Stephen Pit Corder’s (1967) seminal work “The Significance of Learner’s Errors” has given EA a significant turn in that it views errors as valuable information for three beneficiaries: for teachers, it clues them on the progress of the students; for researchers, it provides evidence as to how language is acquired or learned; for learners themselves, it gives them resources in order to learn (Corder, 1967 as cited in Maicusi, Maicusi, & Lopez, 2000, p. 170).
With this approach errors are regarded as resources for learning and teaching rather than as “flaws” which connote failure in the acquisition process and ,therefore, needs to be eradicated. Despite the criticisms against EA such as complete reliance on errors per se and not seeing the whole picture of the learners’ linguistic behaviour by looking also at the nonerrors (Gass & Selinker, 1994; Maicusi, Maicusi, & Lopez, 2000), EA has contributed comprehensively to Second Language Acquisition Theory and second language writing instruction. Aim of the Study The present study aims at investigating the sentence-level rrors of freshmen students at three proficiency levels and the aspects of writing that raters focus on while rating the essays. Specifically, the present study aims at providing answers to the following research questions: 1. Do writers with higher levels of writing proficiency commit the same errors that low proficiency writers do? 2. Are there significant differences in the frequency of errors committed by low, mid, and high proficient writers? 3. Which of these errors significantly decrease essay scores? 4. What aspects of writing that affect essay scores did the raters focus on while rating the essays?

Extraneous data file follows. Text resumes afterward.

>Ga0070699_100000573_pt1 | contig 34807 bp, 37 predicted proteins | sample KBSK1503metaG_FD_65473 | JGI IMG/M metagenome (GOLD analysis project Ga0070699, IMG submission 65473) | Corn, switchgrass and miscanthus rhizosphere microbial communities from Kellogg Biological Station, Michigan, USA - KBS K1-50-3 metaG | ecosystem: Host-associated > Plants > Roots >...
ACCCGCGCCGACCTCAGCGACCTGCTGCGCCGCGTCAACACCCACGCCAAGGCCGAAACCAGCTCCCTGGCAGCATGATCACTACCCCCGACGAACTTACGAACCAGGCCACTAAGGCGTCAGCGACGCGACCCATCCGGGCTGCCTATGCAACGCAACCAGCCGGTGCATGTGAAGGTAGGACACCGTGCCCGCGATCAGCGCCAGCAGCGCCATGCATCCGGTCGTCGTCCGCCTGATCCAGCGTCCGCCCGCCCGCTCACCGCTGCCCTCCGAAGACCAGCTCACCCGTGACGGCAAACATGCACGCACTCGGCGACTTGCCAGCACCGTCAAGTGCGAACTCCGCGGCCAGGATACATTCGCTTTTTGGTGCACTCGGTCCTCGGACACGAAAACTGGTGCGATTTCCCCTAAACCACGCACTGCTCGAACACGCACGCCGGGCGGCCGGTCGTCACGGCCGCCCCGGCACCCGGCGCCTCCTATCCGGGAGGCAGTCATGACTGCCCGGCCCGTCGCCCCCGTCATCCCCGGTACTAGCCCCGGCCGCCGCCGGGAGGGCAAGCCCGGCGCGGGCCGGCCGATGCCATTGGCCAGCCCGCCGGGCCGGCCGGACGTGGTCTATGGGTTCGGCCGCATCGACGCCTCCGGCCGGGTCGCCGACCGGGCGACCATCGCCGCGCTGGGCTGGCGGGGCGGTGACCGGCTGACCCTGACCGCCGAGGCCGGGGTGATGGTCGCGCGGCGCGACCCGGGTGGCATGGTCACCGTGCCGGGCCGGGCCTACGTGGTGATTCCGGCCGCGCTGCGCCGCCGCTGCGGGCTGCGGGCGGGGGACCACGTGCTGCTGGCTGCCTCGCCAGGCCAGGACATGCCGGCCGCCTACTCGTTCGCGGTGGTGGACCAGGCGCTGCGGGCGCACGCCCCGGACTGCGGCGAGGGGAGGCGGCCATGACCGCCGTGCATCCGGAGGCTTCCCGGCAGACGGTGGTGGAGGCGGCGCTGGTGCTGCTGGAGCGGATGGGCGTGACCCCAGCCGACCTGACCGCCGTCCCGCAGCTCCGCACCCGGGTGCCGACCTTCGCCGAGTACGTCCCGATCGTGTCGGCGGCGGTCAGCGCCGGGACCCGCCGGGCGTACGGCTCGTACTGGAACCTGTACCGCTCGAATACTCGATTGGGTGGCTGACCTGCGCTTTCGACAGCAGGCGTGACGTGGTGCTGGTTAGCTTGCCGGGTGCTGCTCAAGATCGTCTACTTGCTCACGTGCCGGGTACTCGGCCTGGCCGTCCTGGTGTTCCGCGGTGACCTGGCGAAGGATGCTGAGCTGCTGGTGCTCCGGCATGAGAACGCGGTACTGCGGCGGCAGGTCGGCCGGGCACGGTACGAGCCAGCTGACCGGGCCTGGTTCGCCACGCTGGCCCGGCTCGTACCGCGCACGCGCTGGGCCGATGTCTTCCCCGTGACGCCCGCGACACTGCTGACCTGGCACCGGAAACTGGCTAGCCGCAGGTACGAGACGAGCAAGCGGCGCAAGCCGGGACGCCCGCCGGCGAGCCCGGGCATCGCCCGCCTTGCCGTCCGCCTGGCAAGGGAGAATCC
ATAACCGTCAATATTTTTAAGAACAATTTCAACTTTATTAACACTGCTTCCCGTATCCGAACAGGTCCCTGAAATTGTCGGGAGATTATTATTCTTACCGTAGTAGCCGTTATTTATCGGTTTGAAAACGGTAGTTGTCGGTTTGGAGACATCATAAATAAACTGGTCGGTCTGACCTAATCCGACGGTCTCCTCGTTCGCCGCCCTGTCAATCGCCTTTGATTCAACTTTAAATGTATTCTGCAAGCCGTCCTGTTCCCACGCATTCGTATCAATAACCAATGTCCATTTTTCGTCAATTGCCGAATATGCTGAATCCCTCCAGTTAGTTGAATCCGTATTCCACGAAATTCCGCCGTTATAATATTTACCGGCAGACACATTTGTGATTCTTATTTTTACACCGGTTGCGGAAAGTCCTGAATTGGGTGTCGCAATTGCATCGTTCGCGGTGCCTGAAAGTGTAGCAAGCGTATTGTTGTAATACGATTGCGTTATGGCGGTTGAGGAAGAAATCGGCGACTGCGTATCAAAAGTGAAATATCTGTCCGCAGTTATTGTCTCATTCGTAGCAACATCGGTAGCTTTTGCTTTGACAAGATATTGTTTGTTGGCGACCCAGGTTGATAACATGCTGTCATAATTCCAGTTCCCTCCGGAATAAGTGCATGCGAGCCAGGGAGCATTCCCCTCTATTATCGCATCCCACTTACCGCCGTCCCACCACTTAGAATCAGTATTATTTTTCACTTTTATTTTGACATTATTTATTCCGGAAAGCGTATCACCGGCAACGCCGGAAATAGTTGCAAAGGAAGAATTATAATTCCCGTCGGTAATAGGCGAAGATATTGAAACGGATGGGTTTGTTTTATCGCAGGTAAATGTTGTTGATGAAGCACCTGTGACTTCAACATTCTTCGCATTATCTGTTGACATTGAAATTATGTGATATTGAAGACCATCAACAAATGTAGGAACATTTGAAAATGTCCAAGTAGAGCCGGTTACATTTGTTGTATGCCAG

Method The Essays The data for the present study is based on the data collected for a previous study. One hundred fifty essays written by freshmen college students on their first week of classes in five private schools in Metro Manila (30 for each participating school) were collected, wordprocessed, and subjected to rating and coding or errors. Rating Three independent raters who are trained ESL teachers rated the essays using a holistic scale patterned after the TOEFL writing section and SAT scoring guides (Gustilo, 2011). Kendall’s Tau coefficient of concordance (. 71, p